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Saturday, Sep 30, 2023
Mugglehead Magazine
Alternative investment news based in Vancouver, B.C.


Manitoba’s ticketing rule for illicit cannabis possession called ‘policy nonsense’

Police officers can hand out $672 fines for anyone caught with illicit or unlabelled cannabis

Aleafia's founding directors, two former cops, quit company
Police car lights close up. A group of policemen on the background. Photo courtesy of Deposit Photos.

Manitoba’s new illicit cannabis ticketing rules are being called “policy nonsense” by some big names the weed industry.

On Monday, the province announced its officers will be able to punish anyone caught with illicit or improperly packaged cannabis with a fine of up to $672, instead of charging them and sending them to provincial court.

Anyone with more than 30 grams of non-medical cannabis in a public space, or carrying pot that is not stamped and labelled in accordance with federal legislation, can be ticketed by provincial officers as well as federal officers as of Jan. 1, 2020.

“Our government has made health and safety our top priority throughout the legalization process,” Justice Minister Cliff Cullen said Monday in a statement.  “These legislative changes about possession restrictions give provincial inspectors the ability to seize illicit cannabis, helping us crack down on the illicit market without further increasing the burden on police officers.”

Manitoba’s cannabis laws ‘policy nonsense’ 

That argument is rubbish, according to the head of Leafly Canada.

“This is policy nonsense,” Leafly managing director Jo Vos tweeted. “If we want to thwart the illicit market, make legal #cannabis accessible. How does this affect medical patients? What about gifting out of province? Homegrown?”

Manitoba already runs a tight ship when it comes to legal cannabis, prohibiting home cultivation, public smoking and vaping. Underage cannabis consumers can also be slapped with a $672 fine, according to the province’s website.

There is also a bill in front of government to ban the public use of edibles, oils and other THC-containing formats of cannabis, according to Global News.

Jenna Valleriani, CEO of the National Institute for Cannabis Health and Education, also criticized Monday’s announcement.

“Manitoba is out to lunch,” she tweeted. “The answer is not more enforcement and more regulation. If truly serious about combating the illicit market, make legal cannabis (including home grown) accessible for adults — which can be done responsibly.”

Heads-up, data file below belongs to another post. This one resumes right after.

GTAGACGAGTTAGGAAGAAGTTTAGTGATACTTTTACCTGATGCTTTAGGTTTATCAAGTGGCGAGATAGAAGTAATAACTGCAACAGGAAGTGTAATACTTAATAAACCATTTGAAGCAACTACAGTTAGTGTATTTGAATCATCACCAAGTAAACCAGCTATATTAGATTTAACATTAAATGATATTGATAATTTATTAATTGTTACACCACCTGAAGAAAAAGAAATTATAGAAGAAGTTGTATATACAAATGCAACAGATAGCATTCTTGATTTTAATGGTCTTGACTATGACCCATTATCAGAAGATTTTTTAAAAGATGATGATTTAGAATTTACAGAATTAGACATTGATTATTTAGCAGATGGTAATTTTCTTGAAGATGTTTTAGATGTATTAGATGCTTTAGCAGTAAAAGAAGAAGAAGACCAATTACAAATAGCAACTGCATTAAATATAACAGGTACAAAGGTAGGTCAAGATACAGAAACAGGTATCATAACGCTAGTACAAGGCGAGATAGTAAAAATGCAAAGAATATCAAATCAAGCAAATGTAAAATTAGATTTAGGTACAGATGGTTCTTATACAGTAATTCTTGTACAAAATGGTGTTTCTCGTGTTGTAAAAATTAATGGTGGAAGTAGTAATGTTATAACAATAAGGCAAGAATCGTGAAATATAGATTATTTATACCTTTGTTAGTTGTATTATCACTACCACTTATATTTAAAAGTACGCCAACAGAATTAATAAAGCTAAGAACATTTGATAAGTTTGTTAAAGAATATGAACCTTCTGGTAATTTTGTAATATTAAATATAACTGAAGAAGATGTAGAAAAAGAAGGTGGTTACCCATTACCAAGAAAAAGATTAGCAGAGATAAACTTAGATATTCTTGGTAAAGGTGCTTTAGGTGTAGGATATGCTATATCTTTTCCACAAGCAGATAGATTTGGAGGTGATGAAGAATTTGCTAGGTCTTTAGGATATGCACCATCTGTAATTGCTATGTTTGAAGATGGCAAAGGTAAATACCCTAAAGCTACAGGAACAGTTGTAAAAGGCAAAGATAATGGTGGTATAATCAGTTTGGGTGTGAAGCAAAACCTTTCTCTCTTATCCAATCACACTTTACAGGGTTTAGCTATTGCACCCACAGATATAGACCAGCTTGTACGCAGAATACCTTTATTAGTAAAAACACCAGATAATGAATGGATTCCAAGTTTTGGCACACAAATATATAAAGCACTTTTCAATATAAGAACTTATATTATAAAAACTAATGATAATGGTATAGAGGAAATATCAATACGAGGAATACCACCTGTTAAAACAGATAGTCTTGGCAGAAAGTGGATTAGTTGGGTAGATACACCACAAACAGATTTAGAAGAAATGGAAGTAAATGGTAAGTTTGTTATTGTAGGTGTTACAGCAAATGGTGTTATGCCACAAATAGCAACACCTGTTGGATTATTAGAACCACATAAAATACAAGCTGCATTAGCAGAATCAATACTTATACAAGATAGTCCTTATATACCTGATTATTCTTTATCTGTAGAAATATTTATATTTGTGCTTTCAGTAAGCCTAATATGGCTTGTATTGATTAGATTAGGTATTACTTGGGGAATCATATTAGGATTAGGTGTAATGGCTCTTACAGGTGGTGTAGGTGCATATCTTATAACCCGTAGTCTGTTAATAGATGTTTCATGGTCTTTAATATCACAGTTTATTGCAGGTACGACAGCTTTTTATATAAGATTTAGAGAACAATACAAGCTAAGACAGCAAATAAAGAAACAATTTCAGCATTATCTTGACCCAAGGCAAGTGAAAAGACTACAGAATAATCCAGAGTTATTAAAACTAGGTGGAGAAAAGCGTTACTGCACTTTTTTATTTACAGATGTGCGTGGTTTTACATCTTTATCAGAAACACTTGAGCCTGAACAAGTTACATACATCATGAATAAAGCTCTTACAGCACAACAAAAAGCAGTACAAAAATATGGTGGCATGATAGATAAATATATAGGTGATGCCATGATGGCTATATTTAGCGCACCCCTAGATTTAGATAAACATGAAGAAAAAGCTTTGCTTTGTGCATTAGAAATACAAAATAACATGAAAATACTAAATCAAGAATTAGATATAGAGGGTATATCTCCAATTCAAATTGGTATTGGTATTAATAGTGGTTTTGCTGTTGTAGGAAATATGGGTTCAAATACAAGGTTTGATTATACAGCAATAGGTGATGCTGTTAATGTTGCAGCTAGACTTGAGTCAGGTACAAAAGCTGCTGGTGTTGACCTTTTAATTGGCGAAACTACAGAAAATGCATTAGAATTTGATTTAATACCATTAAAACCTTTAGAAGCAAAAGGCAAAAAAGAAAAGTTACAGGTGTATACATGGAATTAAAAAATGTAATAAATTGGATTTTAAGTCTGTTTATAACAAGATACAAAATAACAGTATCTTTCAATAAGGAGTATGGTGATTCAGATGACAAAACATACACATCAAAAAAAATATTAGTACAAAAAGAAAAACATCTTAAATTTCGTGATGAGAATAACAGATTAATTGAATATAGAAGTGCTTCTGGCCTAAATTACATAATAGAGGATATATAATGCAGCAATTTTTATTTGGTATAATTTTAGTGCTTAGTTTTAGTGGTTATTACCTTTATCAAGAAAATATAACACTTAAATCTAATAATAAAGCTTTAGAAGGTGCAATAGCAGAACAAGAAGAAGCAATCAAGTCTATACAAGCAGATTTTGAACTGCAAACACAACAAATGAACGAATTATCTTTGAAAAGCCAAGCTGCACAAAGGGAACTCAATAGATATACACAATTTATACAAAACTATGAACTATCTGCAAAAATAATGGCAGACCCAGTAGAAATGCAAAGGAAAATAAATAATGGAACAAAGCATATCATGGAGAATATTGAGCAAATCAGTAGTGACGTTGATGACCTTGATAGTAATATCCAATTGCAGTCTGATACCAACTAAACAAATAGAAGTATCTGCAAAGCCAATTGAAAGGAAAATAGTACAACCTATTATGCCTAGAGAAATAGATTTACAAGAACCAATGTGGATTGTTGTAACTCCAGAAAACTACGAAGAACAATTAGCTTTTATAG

The province charges a number of fees and taxes on recreational sales.

The Manitoba Liquor and Lotteries charges a $0.75 per gram fee, as well as an additional nine per cent mark-up on all wholesale cannabis, which is similar to liquor sales, according to the government website. The government will also collect a social responsibility fee from retailers based on their annual sales to help cover the cost of policing, cannabis addiction, enforcement and court costs, it says.

Recreational cannabis will be exempt from the provincial sales tax because that would “increase the cost to consumers and reduce the competitiveness of legal sales,” according to the provincial website.

Manitoba’s weed facts website totes questionable claims

Manitoba’s conservative cannabis policy comes with a weed facts website, which lists several claims about health risks associated with cannabis use. Some of these have been called into question by medical professionals, such as the claims cannabis can cause an overdose or premature childbirth.

While it is possible to over-consume and “green out” on cannabis — a term for the uncomfortable, sometimes nauseating or panic-attack inducing side effects of getting too high — there are no known cases of anyone dying from consuming too much weed.

Leafly has written extensively about cannabis overconsumption and more information can be found on their website about how emergency medical responders and doctors help people when they are too high, and how to help a friend who took too much cannabis.

Studies on the effects of cannabis use for pregnant women have also been called into question because the referenced studies were done on women who were also recreational users of other drugs such as alcohol and tobacco, Patricia Janssen, University of British Columbia school of population and public health professor, wrote in an email.

Researchers would need to study cannabis use in clinical trials before knowing more, she said.

“At this point, the evidence among healthy women is conflicting and awaits further rigorous research,” Janssen wrote.

Read more: Can cannabis … help reduce heroin use?


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